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August 31st 1914 - Letter from Polly Robinson to her sister, Eugénie Sladden

31st August 1914
Correspondence From
Polly Robinson, Marshgate House, Richmond
Correspondence To
Eugénie Sladden, no address given but assumed to be at Seward House, Badsey
Relationship to Letter Addressee
Text of Letter

Marshgate House

31st August 1914

My dear Eugénie

I will now thank you for your kind letters, I am writing in the garden where I have spent a great deal of my time lately. I am feeling very well in myself, and the doctors at last are pleased with the progress of my wound, they come every morning to dress it – that has to be done in bed and afterwards I am tightly bandaged round the arms and waist and across my chest, neck and back. My surgical nurse left on Saturday, the Doctors wished it, they thought she was treating me too like an invalid and that was not necessary. Yesterday Mollie Kirton came to us and she has some experience in surgical cases and she and Anna are doing so well for me. Anna, Dalgarno and his Nurse are staying with us for the winter, perhaps longer, and Anna will take the housekeeping for me – when I am quite well I shall be able to do part. I shall be very thankful when I can tell you that my neck is really healed. You must be anxious about Arthur, George and Cyril, but I am sure that you and Julius must feel that they are all doing right in the helping as they are doing in this awful war. Will you convey my love and sympathy to Arthur’s wife in her separation from her husband and her anxiety for his welfare. One thing I have had plenty of time for prayer during my enforced quiet time, so many to remember. Fanny, Charlie and Edwin came to say goodbye to us yesterday. Charlie has been very busy and looks very tired, they were all to start for Bognor this morning. I was thankful to have a card from Florence this morning saying that she had heard from the company in London that Fred was well, sent greetings, they cannot get direct news from him, neither can they send news to him. Courtney is still at Weymouth but I daresay he will soon be wanted. It is a terrible war and I am afraid will not be a short one if only it could be finished before January for the winter is so terrible in time of war. Henriette has come back to us today, she is horrified to be with us again when the house is rather full, she will try and get a situation, but I tell her she is my piece of work to do and she will do all sorts of things for us and help with Dalgarno when his Nurse takes her holiday. Tomorrow she will go to London for Anna and see Madame Coppée, the French Consul’s wife, about people to assist, she tried a day or two ago to get some Belgians for she feels Joe makes his money out of them but so far they had all been placed but the Secretary will let her know when she can have some. Miss Bullen’s sister at Woking is penniless, her husband being on the Stock Exchange and is taking boarders so Anna would like to find some ladies for her, and in Richmond she can place a peasant woman and child with a poor woman near the Parish Church who has a nice clean room, her 2 sons have gone to the war. Grace Slocombe is very ill, poor Mrs Slocombe and Vera must be in great trouble. I suppose in a few weeks Juliet will be going back to school. Harry has had to go to Sandwich on business so has stayed at Margate, he may come back tomorrow. I do not know when I shall get out of doors, the Doctor prefers the garden for me because it is not so dusty as the roads. When I do go out I want to visit Gosling’s to buy calico for nightshirts for soldiers etc and I can have them made by various people and do work as well with it.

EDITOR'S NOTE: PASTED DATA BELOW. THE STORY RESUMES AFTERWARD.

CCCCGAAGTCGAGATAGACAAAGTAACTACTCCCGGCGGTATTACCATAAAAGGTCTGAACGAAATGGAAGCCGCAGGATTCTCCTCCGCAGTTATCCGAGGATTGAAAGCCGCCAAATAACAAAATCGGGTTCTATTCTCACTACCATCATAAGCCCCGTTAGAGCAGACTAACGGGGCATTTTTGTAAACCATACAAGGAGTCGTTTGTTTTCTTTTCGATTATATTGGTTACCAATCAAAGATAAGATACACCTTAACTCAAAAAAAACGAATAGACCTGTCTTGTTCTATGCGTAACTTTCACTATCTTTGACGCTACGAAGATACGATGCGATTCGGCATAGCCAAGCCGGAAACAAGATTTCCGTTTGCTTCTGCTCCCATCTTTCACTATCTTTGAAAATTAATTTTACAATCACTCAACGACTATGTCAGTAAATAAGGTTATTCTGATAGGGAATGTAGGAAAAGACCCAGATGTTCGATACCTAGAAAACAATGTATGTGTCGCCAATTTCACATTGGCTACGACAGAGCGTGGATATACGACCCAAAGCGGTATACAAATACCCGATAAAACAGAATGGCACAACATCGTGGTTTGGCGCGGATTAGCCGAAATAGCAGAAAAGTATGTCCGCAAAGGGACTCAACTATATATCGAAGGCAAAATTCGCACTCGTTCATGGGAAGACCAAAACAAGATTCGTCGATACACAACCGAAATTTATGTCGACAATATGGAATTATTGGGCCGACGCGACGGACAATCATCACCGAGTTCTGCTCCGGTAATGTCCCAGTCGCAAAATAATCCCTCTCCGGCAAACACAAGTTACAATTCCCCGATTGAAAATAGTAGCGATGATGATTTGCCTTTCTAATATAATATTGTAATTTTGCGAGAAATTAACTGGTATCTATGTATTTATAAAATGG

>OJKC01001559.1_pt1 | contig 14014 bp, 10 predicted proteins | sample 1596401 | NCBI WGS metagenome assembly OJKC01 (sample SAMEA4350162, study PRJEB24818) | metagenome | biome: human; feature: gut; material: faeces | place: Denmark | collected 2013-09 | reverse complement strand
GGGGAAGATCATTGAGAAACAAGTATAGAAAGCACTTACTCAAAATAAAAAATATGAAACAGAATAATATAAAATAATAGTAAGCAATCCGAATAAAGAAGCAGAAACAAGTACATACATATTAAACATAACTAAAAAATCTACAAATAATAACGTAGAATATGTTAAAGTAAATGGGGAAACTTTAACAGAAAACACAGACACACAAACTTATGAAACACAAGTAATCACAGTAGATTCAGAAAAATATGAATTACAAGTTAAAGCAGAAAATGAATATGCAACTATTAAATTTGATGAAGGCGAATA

Much love to you all in which I am sure Anna joins.

Your loving sister
Mary Anna Robinson

Letter Images
Type of Correspondence
1 double sheet of notepaper
Location of Document
Worcestershire Archive and Archaeology Service
Record Office Reference